It is perhaps more that the general tone of politics has descended to such a low that ridicule of the nature evidenced by the above photo occurs at all, for which both parties bear some responsibility, but the methods employed by Mr Abbott and colleagues has sharply accelerated this degeneration.

    What then also if the subject is entirely deserving of ridicule as Ms Bishop has demonstrated through the low point she has brought to the dignity of the Speaker of the House of Representatives?

    The extension of compassion is a fine and humane quality, but what do you do when the person you deal with has none, nor morality, nor ethics?

  5. David Bruce

    As one author of the comment you referred to, I appreciate your article very much! As for the sniff test, society, organizations and fish, start rotting from the “head”. As PM of Australia, there is an awesome responsibility to lead our society by creating a vision of the future our kids will inherit. When the head is rotten, no vision is possible!

  6. Peter F

    Thanks for your article. On the question of the photo, I would ask people to consider : Has this photo EVER been more appropriate?

  7. Sir ScotchMistery

    I’ve got a whole raft of views on driver-less cars,some of which revolve around being part of a group involved briefly in looking at the ethics of the driver-less car, but that’s a whole other discussion for this point.

    The point which is seriously not moot in this discussion is the double standards applied almost across the board, by Australians.

    Think back to how vile we thought the whole issue of the sign behind Abbott; (“ditch the witch” was the slogan). Another 3 worder, or 6 flagger these days for dear leader. Then along comes a reprise, over the beast in the chair, and the progressive side are now doing the same thing to her, as noted by Rossleigh in the article.

    Problematically, in the midst of being so precious, we need to look at our reaction to the executions in Indonesia recently. Australia got all hot and bothered over those, but failed to display the same anger (and what there was appeared confected and confused), over the state murder of several Balinese Muslims, who had been responsible for the bombing in Bali. No outcry then.

    We can’t expect to be taken seriously over any of these issues, if we don’t as a group, maintain a level purview of the death penalty itself, as an issue, rather than the death penalty applied to Australians. Calls to boycott Bali fell on the deaf ears of those without the intellect to understand that there are a thousand reasons not to go to Bali, not the least of which is the number of Australians one has to put up with, whilst visiting the place. The truth of that issue, is that the people who visit Bali, and get blown up by extremists, or ripped off in markets, or screwed up over drugs, are not possessed of the depth of intellect required to find somewhere else. They are going “because the Jones’s went last year”.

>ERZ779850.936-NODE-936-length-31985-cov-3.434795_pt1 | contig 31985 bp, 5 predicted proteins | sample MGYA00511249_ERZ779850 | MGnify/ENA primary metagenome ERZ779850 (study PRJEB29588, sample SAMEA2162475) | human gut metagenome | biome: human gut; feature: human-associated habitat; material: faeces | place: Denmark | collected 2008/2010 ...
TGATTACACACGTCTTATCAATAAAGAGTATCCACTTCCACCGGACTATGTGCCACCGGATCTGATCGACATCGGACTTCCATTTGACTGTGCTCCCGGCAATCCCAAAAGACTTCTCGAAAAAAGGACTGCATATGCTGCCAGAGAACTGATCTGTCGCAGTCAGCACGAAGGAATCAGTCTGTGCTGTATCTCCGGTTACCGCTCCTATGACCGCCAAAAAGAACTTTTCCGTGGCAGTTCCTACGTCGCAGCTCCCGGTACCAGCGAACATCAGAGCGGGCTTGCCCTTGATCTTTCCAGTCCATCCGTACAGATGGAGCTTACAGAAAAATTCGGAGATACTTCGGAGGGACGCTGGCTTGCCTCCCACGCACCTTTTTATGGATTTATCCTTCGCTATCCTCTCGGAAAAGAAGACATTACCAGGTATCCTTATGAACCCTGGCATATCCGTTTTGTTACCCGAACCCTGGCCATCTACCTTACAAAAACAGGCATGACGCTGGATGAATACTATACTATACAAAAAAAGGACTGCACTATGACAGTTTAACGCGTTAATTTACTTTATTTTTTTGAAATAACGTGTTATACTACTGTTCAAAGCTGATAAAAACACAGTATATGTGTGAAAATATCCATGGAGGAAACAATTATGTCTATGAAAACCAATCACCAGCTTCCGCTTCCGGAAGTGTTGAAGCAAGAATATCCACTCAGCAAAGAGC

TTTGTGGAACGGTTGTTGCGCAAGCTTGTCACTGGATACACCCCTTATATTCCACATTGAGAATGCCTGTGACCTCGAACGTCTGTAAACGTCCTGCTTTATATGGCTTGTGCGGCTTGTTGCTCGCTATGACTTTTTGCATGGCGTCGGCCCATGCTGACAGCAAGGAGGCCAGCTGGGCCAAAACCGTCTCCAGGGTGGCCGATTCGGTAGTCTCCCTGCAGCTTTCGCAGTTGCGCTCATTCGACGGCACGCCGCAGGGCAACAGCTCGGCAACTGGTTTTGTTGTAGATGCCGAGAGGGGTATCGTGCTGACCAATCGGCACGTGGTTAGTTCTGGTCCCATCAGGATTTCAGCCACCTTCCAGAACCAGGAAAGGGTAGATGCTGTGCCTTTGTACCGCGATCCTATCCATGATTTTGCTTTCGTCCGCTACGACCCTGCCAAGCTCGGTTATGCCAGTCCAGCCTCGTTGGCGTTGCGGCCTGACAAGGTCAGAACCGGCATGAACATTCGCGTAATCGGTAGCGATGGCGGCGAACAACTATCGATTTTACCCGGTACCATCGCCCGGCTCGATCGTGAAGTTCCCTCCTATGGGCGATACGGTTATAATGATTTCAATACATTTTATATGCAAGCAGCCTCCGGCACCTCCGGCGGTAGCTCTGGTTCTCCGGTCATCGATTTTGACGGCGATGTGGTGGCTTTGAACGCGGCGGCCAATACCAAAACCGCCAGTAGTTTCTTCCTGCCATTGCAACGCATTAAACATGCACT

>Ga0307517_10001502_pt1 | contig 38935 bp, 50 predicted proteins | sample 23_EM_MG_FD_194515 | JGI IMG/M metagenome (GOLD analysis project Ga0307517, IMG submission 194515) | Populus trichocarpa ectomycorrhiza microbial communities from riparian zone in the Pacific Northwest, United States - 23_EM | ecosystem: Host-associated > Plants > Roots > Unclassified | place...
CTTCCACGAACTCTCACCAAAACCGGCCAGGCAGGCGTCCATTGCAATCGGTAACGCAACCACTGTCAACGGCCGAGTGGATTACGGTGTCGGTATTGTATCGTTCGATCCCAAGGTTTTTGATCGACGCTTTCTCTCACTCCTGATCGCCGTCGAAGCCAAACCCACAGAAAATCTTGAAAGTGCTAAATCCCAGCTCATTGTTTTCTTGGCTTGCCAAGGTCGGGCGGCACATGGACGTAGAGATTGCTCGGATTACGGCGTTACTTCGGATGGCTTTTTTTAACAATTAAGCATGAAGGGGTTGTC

Indonesia actually read the public sentiment quite well when you think about it. Both of those executed were of Asian extraction, and they (correctly) decided that the outrage would be far less than if they had given young Scott Rush the bullet. They considered, and then relied our national racism, to get that one through to the keeper, and numbers on Bali didn’t suffer.

    For the record, I reckon it would be cool if people who went to Bali from Australia, just stayed there. That would be fair punishment for Indonesia for rocking our boat.

  8. trishcorry

    @I have a nugget of pure Green – . The context was feminism, particularly the attacks Gillard received as a female Prime Minister. I have the same problem when people make sexist comments about men, or ridicule them for their looks. For example Clive and fat jokes.

  9. Harquebus

    Gluttons who eat more than their share deserve ridicule. Gina and Clive are fair game.

  10. kerri

    I suppose the LNP thinking on Domestic Violence works something like this?
    Whilst a woman is being beaten to death by her partner because she cant afford to leave and there is nowhere really to go, she can at least recognise that what she is going through is definitely Domestic Violence because the LNP Govt has spent so much money on awareness that she is well informed and with her last breath can recognise the abuse she is being dealt!
    Way to go Tones!

  11. gangey1959

    Make you think really.
    In terms of the image above mr abbott once described himself as the “ideological love-child of John Howard and Bronwyn Bishop”.
    So who is the “bitch” ?
    As for the car, if it’s built here (fat chance of that now, ay tony) I want ten.

    PS . Little johnny and bronny doing the horizontal bop ?????
    That’s NASTY